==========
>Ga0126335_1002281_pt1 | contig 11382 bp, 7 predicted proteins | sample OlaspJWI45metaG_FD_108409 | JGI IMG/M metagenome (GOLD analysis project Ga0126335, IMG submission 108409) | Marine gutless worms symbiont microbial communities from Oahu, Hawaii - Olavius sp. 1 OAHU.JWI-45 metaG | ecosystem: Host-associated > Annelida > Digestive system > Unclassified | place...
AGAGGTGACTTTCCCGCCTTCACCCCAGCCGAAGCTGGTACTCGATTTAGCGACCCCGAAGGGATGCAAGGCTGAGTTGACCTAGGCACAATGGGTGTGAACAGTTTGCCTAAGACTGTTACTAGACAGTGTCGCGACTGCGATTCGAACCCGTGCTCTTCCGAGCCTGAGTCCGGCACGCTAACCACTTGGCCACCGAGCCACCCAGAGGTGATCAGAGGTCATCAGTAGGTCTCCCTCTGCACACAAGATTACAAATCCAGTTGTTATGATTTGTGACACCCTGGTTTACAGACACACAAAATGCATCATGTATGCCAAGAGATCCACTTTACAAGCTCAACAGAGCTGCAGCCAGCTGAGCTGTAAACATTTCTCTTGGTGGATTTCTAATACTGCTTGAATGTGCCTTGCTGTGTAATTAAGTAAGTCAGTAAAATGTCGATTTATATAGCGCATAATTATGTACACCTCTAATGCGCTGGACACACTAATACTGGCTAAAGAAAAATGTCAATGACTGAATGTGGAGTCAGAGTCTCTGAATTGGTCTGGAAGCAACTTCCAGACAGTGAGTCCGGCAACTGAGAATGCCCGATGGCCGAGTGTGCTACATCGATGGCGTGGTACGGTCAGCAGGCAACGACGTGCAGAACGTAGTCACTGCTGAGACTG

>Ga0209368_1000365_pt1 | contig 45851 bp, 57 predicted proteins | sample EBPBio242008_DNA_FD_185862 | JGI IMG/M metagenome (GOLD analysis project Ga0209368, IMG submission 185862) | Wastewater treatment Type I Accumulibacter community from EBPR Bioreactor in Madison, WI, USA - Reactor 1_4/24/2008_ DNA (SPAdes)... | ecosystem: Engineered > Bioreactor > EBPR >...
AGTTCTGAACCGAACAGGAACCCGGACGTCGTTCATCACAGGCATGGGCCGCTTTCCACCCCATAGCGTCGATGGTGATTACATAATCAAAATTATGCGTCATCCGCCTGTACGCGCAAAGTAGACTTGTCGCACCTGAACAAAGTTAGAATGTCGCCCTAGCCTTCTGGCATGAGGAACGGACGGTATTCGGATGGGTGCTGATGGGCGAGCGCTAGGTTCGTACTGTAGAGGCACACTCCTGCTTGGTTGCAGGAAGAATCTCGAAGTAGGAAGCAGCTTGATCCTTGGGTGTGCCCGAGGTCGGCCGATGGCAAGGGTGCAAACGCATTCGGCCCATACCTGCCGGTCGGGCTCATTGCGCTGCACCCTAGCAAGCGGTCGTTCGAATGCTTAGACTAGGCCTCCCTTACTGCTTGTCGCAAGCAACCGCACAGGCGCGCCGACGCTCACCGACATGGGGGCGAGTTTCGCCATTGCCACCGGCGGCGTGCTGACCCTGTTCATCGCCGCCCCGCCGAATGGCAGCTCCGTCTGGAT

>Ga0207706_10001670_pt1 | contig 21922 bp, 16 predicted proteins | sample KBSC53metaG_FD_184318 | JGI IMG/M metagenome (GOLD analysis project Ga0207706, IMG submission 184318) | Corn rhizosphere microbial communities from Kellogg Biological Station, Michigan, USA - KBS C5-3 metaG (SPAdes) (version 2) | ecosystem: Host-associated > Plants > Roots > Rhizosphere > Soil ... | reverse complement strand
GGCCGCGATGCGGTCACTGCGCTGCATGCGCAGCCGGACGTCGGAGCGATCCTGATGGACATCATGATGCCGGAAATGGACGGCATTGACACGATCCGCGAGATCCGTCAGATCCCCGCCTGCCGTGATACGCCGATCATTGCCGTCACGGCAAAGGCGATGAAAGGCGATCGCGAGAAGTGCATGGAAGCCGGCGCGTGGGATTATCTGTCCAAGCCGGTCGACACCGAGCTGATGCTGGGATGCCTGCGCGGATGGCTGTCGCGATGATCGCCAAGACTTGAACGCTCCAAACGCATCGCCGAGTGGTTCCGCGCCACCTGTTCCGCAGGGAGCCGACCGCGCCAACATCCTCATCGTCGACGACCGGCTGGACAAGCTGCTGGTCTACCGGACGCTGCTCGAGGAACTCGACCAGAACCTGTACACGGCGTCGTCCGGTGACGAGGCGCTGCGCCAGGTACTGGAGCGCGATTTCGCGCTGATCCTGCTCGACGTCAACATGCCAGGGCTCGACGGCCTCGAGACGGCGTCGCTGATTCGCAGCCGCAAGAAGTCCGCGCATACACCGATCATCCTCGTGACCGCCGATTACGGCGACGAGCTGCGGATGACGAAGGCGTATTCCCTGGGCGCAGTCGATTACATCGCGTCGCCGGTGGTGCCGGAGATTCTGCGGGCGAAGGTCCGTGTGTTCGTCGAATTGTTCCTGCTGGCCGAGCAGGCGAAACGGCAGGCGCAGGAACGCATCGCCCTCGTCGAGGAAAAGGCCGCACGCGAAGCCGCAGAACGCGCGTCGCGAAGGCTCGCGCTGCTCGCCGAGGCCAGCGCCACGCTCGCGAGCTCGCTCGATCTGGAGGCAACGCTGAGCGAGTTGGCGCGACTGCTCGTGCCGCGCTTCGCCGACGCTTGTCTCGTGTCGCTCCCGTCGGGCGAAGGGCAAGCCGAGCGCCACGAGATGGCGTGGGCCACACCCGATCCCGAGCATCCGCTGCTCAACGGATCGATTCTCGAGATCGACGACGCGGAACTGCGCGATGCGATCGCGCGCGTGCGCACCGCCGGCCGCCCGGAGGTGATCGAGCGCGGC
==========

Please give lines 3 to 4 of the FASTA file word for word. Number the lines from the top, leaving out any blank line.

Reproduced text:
>Ga0209368_1000365_pt1 | contig 45851 bp, 57 predicted proteins | sample EBPBio242008_DNA_FD_185862 | JGI IMG/M metagenome (GOLD analysis project Ga0209368, IMG submission 185862) | Wastewater treatment Type I Accumulibacter community from EBPR Bioreactor in Madison, WI, USA - Reactor 1_4/24/2008_ DNA (SPAdes)... | ecosystem: Engineered > Bioreactor > EBPR >...
AGTTCTGAACCGAACAGGAACCCGGACGTCGTTCATCACAGGCATGGGCCGCTTTCCACCCCATAGCGTCGATGGTGATTACATAATCAAAATTATGCGTCATCCGCCTGTACGCGCAAAGTAGACTTGTCGCACCTGAACAAAGTTAGAATGTCGCCCTAGCCTTCTGGCATGAGGAACGGACGGTATTCGGATGGGTGCTGATGGGCGAGCGCTAGGTTCGTACTGTAGAGGCACACTCCTGCTTGGTTGCAGGAAGAATCTCGAAGTAGGAAGCAGCTTGATCCTTGGGTGTGCCCGAGGTCGGCCGATGGCAAGGGTGCAAACGCATTCGGCCCATACCTGCCGGTCGGGCTCATTGCGCTGCACCCTAGCAAGCGGTCGTTCGAATGCTTAGACTAGGCCTCCCTTACTGCTTGTCGCAAGCAACCGCACAGGCGCGCCGACGCTCACCGACATGGGGGCGAGTTTCGCCATTGCCACCGGCGGCGTGCTGACCCTGTTCATCGCCGCCCCGCCGAATGGCAGCTCCGTCTGGAT